Dr. Weiner Helps Treat Local Healthcare Problems with CCC Scholarship

2014-08-26 | Press Release from Coahoma Community College Public Relations; (662) 621-4061 - Brittany Davis-Green - bdavis@coahomacc.eduBookmark and Share

CLARKSDALE – When cardiologist Dr. Roger Weiner moved to Clarksdale from Philadelphia, PA in 1999, he found that healthcare in the Mississippi Delta, more so than other areas in the country, was sick.

In addition to having a significant number of the population plagued by obesity and heart disease, the Delta, Weiner noted, also suffered from a shortage of doctors and nurses to provide quality care.

And, like a good doctor would, Weiner immediately began “treatment”—opening his own private practice, getting involved in local government and giving back to the community. A notable part of that treatment included the establishment of the Dr. Roger Weiner Associate Degree and Practical Nursing Scholarship at Coahoma Community College.

Founded in 2007, in the midst of a critical nursing shortage in the Mississippi Delta, the scholarship is available to students enrolled in CCC’s Associate Degree Nursing (ADN) and Practical Nursing (PN) programs. Since it’s inception, the Weiner scholarship has pumped more than a quarter of a million dollars into CCC’s ADN and PN programs.

“The future of a culture, whether it be in Mississippi, Canada or France— is its children. The more opportunity they have for education, the better chances that culture has to succeed,” said Weiner. “Mississippi, for a lot of different reasons, has not afforded its children the maximum opportunity to succeed. They have not had access to good education or health care and I thought, with this scholarship, I could kill two birds with one stone. …I can give young people the opportunity to get educated, get them into a job that’ll give back to the community by improving healthcare through nursing and spread the word to other young men and women to get into nursing.”

As a doctor, Weiner knows first-hand the importance of having quality nurses.

“The frontline of healthcare is the quality of your nurses. A doctor’s evaluation or care plan is only as good as the nurses on the front line,” he said. “One of the weaknesses I saw here was the sparsity of nurses and the lack of specialty training, so I thought (the scholarship) was, over time, a way to get a new generation of young people interested in nursing and a way too eventually improve the quality of care here in the Mississippi Delta.”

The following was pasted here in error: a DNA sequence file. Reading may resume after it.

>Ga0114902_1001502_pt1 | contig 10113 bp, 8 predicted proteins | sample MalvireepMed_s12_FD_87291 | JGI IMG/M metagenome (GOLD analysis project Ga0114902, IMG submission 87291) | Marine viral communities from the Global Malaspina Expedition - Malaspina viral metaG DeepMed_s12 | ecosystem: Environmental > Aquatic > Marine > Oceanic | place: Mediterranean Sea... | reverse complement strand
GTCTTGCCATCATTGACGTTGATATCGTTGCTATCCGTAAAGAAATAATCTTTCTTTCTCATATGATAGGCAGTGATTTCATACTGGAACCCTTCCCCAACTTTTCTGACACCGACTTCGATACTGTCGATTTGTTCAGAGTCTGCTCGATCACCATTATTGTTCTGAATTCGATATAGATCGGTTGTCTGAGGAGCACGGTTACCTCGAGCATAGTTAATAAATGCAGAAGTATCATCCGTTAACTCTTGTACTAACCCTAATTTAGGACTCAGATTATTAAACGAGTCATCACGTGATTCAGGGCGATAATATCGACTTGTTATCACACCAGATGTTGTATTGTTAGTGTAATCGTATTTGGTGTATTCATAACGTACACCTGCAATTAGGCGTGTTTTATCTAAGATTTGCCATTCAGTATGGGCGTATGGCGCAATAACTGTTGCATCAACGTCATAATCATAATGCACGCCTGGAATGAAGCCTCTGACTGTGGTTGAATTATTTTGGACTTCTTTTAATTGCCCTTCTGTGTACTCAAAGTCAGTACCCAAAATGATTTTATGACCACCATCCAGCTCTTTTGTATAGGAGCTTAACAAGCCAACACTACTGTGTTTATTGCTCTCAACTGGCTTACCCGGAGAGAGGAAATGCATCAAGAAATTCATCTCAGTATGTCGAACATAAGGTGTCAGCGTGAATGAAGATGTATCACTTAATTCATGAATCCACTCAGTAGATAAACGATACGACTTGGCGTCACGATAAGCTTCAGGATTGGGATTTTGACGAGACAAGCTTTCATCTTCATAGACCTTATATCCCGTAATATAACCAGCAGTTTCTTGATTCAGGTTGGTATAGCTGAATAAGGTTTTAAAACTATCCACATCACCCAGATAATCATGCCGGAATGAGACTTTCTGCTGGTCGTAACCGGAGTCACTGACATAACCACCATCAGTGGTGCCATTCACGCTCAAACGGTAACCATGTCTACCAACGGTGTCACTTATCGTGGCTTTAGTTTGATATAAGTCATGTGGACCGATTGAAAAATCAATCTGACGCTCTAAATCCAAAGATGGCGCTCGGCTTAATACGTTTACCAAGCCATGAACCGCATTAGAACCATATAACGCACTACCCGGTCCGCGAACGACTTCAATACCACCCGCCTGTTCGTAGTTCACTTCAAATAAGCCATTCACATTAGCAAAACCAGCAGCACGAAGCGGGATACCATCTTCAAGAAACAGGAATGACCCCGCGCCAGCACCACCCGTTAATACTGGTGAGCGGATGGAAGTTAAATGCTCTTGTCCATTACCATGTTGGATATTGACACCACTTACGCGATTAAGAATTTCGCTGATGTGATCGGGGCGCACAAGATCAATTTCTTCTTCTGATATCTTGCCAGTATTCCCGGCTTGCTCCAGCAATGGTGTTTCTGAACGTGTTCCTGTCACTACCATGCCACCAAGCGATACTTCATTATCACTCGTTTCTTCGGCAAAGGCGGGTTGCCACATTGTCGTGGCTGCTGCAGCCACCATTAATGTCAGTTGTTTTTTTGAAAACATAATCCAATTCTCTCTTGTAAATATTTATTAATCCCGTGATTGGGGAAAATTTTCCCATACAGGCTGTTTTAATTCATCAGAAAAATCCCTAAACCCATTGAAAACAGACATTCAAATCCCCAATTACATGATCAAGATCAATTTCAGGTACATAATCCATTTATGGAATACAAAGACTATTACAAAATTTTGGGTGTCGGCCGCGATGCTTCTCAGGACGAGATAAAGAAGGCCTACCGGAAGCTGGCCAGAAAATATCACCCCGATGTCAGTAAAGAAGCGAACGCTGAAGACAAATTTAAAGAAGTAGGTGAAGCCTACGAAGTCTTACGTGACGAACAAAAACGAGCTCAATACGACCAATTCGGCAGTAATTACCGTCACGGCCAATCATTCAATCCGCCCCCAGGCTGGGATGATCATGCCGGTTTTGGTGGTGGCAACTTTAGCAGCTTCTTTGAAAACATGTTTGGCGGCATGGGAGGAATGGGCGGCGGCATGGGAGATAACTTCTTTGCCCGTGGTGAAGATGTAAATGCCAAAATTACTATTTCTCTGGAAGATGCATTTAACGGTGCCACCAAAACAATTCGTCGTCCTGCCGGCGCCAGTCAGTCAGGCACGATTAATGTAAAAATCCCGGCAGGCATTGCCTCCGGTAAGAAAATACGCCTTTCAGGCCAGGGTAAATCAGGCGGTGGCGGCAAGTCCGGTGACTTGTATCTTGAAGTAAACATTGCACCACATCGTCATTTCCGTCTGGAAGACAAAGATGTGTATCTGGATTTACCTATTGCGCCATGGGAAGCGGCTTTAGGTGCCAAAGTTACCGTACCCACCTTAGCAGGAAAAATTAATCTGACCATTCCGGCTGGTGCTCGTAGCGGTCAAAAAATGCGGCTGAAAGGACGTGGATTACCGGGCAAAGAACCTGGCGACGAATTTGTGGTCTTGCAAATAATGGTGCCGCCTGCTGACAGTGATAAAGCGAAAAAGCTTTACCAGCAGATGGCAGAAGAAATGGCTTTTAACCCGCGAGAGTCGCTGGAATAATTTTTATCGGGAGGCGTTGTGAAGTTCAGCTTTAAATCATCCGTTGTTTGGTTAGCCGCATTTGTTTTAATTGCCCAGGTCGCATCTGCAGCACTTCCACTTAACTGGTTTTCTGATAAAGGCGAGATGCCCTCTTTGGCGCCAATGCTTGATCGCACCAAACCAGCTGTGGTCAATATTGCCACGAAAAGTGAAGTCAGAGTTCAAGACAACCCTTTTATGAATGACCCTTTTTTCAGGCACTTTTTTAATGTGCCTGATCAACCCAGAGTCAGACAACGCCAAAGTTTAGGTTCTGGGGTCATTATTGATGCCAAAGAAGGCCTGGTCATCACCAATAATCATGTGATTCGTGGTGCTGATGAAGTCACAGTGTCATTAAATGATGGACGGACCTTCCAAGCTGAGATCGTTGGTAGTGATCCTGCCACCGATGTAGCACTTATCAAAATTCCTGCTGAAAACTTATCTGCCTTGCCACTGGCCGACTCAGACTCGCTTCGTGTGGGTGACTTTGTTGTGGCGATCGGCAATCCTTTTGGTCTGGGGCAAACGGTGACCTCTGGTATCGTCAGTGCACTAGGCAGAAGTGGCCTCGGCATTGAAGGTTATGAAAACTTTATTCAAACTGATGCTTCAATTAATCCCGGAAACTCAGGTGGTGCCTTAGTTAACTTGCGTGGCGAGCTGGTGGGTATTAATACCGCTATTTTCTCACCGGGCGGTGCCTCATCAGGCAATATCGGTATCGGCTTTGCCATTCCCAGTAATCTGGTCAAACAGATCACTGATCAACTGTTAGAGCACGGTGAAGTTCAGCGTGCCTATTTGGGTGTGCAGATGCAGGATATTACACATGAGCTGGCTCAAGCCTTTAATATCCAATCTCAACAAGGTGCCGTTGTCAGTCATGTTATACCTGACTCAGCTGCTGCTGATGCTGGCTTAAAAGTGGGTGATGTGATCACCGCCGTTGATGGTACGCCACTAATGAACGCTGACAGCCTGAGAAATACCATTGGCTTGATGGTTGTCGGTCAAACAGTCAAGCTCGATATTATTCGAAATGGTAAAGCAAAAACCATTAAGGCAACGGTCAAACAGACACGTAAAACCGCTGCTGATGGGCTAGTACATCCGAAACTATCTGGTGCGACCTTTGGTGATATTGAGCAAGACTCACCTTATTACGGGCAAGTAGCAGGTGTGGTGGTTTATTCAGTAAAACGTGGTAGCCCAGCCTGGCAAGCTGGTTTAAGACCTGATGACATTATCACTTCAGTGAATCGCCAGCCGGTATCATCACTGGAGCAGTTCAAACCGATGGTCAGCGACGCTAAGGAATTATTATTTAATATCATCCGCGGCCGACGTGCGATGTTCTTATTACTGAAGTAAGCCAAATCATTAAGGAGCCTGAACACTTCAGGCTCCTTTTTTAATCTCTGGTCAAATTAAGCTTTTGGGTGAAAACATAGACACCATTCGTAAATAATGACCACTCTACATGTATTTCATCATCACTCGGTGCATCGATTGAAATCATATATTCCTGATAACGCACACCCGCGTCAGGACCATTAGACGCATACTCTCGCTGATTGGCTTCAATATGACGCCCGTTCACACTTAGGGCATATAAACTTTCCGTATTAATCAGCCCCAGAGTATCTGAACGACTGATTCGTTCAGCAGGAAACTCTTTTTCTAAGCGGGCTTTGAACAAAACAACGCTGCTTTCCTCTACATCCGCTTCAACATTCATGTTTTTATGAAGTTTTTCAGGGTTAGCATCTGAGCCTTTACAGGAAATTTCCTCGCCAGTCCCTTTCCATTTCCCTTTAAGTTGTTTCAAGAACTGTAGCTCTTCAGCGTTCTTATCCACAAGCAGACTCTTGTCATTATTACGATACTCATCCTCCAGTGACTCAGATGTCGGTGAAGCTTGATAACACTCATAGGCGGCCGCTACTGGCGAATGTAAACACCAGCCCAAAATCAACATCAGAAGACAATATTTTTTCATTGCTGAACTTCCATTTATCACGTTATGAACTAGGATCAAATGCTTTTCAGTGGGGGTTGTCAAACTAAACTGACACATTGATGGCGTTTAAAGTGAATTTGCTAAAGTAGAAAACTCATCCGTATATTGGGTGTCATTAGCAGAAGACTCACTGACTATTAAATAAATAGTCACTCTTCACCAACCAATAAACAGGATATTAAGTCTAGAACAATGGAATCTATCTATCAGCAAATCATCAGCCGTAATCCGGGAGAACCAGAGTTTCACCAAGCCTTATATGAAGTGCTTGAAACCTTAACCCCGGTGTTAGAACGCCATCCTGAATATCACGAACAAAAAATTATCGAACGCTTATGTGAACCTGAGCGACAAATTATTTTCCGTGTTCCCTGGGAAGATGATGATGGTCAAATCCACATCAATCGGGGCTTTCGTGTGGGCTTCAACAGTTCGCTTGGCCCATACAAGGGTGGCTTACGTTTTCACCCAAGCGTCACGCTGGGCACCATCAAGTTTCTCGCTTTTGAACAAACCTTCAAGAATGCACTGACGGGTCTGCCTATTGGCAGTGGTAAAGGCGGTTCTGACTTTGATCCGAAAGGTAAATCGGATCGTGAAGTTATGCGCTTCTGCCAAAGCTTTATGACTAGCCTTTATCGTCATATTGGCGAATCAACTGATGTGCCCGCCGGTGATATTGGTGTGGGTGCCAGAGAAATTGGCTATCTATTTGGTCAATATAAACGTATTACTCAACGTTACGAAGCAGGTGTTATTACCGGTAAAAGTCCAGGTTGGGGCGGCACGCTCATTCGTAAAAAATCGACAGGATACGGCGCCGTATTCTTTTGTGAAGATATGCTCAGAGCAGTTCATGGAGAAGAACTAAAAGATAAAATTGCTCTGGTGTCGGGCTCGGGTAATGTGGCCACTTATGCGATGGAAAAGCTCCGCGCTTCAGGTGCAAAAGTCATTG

In addition to running his own successful private practice, Weiner is also member of the Coahoma County Board of Supervisors. He donates his full-salary from the position to help fund the scholarship.

PN students heavily rely on the scholarship to pay for summer school tuition and program expenses needed to complete their degrees. In 2012 and 2013, graduates of CCC’s PN program had 100 percent of their summer tuition paid through the Weiner scholarship, and, due to an enrollment increase, 61 percent in 2014.

“It’s a big help for students because a Pell Grant isn’t offered for our summer courses,” said Beverly Overton, CCC’s Director of Health Sciences. “We’re so grateful for Dr. Weiner and applaud him for his generosity and support.”

During the 2014 PN pinning ceremony last month, Overton presented Weiner with a plaque, commemorating him for his outstanding contributions to CCC. Students applauded Weiner and thanked him for his contributions.

“It helped me out tremendously because otherwise I wouldn’t have been able to afford summer school to finish up my final semester,” said recent CCC PN graduate Renita Hoskins of Clarksdale. “Dr. Weiner is really a Godsend. It’s good to know that there are people in the community willing to help others.”

PN graduate Melinda Pugh of Sumner said the Weiner scholarship was not only a big help financially, but emotionally as well when completing her degree.

“When you’re in nursing school it’s hard to go to work and go to school so a lot of us depended on financial aid. Since financial aid wasn’t available during the summer semester, it was an awesome feeling to be awarded the Weiner scholarship,” said Pugh. “Being in nursing school is difficult enough, so that took a lot off of us mentally. If we hadn’t received the scholarship then it would’ve been more difficult to concentrate on assignments, wondering how you would pay for school. …We’re so appreciative of (Dr. Weiner).”

CCC President Dr. Valmadge Towner also expressed gratitude for Weiner’s continued support of CCC’s nursing programs.

"In my opinion, true living is using your life to help others," said Towner. "Dr. Weiner's unselfish gesture of helping our students is an example of how one person can positively impact the lives of others. It is fitting that he is from the Philadelphia, PA area which is noted as the city of brotherly love."

Weiner said he finds contentment in knowing he’s playing a role in helping CCC students, who, in turn, can help “nurse” the Delta’s health care to a good condition.

“Unless you’re a cast of stone it has to make you feel good,” said Weiner. “It’s virtually the same type of feeling that drove me into medicine. When you make people better there’s an incredible amount of self-fulfillment. …It’s a similar situation. When you know that people otherwise wouldn’t be afforded the opportunity, and you can give them that opportunity, it’s a very gratifying experience.”